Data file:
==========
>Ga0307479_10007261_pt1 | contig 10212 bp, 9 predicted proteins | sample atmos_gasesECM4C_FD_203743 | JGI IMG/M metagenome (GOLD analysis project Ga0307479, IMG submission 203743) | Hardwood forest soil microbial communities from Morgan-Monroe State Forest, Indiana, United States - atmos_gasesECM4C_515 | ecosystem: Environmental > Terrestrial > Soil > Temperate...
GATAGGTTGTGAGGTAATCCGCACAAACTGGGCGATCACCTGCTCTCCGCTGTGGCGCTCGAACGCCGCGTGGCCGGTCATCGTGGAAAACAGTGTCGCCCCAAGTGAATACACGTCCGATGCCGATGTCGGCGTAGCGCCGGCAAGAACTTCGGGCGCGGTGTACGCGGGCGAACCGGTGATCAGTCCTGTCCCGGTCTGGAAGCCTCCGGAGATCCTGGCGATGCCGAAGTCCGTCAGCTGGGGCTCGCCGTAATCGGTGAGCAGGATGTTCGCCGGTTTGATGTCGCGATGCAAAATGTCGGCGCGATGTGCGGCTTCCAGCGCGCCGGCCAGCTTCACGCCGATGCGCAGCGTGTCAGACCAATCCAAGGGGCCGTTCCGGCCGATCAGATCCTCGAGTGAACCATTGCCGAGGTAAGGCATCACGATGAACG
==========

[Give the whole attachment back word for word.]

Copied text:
>Ga0307479_10007261_pt1 | contig 10212 bp, 9 predicted proteins | sample atmos_gasesECM4C_FD_203743 | JGI IMG/M metagenome (GOLD analysis project Ga0307479, IMG submission 203743) | Hardwood forest soil microbial communities from Morgan-Monroe State Forest, Indiana, United States - atmos_gasesECM4C_515 | ecosystem: Environmental > Terrestrial > Soil > Temperate...
GATAGGTTGTGAGGTAATCCGCACAAACTGGGCGATCACCTGCTCTCCGCTGTGGCGCTCGAACGCCGCGTGGCCGGTCATCGTGGAAAACAGTGTCGCCCCAAGTGAATACACGTCCGATGCCGATGTCGGCGTAGCGCCGGCAAGAACTTCGGGCGCGGTGTACGCGGGCGAACCGGTGATCAGTCCTGTCCCGGTCTGGAAGCCTCCGGAGATCCTGGCGATGCCGAAGTCCGTCAGCTGGGGCTCGCCGTAATCGGTGAGCAGGATGTTCGCCGGTTTGATGTCGCGATGCAAAATGTCGGCGCGATGTGCGGCTTCCAGCGCGCCGGCCAGCTTCACGCCGATGCGCAGCGTGTCAGACCAATCCAAGGGGCCGTTCCGGCCGATCAGATCCTCGAGTGAACCATTGCCGAGGTAAGGCATCACGATGAACG